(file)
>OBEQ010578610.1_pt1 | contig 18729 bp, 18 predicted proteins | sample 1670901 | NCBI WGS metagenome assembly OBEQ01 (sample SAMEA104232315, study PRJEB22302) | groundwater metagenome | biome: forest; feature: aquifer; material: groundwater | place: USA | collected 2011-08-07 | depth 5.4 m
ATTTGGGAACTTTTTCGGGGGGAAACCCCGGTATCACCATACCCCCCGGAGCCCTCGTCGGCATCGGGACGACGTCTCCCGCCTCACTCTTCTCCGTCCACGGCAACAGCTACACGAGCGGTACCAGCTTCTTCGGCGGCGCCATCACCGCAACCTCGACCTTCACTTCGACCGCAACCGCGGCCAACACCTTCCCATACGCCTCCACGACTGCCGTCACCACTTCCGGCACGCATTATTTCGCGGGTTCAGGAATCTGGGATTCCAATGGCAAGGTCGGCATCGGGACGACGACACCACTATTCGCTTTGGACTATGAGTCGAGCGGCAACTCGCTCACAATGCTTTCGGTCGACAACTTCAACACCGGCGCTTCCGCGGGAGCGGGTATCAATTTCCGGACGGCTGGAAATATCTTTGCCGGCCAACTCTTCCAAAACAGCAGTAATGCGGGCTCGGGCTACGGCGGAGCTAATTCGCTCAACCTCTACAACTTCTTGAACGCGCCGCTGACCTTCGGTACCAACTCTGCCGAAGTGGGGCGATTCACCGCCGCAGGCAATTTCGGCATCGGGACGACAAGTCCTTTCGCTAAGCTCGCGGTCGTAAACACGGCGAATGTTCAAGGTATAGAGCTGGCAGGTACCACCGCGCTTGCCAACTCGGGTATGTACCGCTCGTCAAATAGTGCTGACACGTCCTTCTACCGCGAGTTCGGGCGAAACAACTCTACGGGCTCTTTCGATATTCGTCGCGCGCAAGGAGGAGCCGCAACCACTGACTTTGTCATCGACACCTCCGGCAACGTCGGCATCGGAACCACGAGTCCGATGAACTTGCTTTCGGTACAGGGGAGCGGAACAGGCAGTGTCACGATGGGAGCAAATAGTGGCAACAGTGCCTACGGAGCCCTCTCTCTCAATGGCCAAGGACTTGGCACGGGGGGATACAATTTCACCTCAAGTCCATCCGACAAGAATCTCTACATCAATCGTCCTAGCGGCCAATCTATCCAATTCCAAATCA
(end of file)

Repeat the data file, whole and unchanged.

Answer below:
>OBEQ010578610.1_pt1 | contig 18729 bp, 18 predicted proteins | sample 1670901 | NCBI WGS metagenome assembly OBEQ01 (sample SAMEA104232315, study PRJEB22302) | groundwater metagenome | biome: forest; feature: aquifer; material: groundwater | place: USA | collected 2011-08-07 | depth 5.4 m
ATTTGGGAACTTTTTCGGGGGGAAACCCCGGTATCACCATACCCCCCGGAGCCCTCGTCGGCATCGGGACGACGTCTCCCGCCTCACTCTTCTCCGTCCACGGCAACAGCTACACGAGCGGTACCAGCTTCTTCGGCGGCGCCATCACCGCAACCTCGACCTTCACTTCGACCGCAACCGCGGCCAACACCTTCCCATACGCCTCCACGACTGCCGTCACCACTTCCGGCACGCATTATTTCGCGGGTTCAGGAATCTGGGATTCCAATGGCAAGGTCGGCATCGGGACGACGACACCACTATTCGCTTTGGACTATGAGTCGAGCGGCAACTCGCTCACAATGCTTTCGGTCGACAACTTCAACACCGGCGCTTCCGCGGGAGCGGGTATCAATTTCCGGACGGCTGGAAATATCTTTGCCGGCCAACTCTTCCAAAACAGCAGTAATGCGGGCTCGGGCTACGGCGGAGCTAATTCGCTCAACCTCTACAACTTCTTGAACGCGCCGCTGACCTTCGGTACCAACTCTGCCGAAGTGGGGCGATTCACCGCCGCAGGCAATTTCGGCATCGGGACGACAAGTCCTTTCGCTAAGCTCGCGGTCGTAAACACGGCGAATGTTCAAGGTATAGAGCTGGCAGGTACCACCGCGCTTGCCAACTCGGGTATGTACCGCTCGTCAAATAGTGCTGACACGTCCTTCTACCGCGAGTTCGGGCGAAACAACTCTACGGGCTCTTTCGATATTCGTCGCGCGCAAGGAGGAGCCGCAACCACTGACTTTGTCATCGACACCTCCGGCAACGTCGGCATCGGAACCACGAGTCCGATGAACTTGCTTTCGGTACAGGGGAGCGGAACAGGCAGTGTCACGATGGGAGCAAATAGTGGCAACAGTGCCTACGGAGCCCTCTCTCTCAATGGCCAAGGACTTGGCACGGGGGGATACAATTTCACCTCAAGTCCATCCGACAAGAATCTCTACATCAATCGTCCTAGCGGCCAATCTATCCAATTCCAAATCA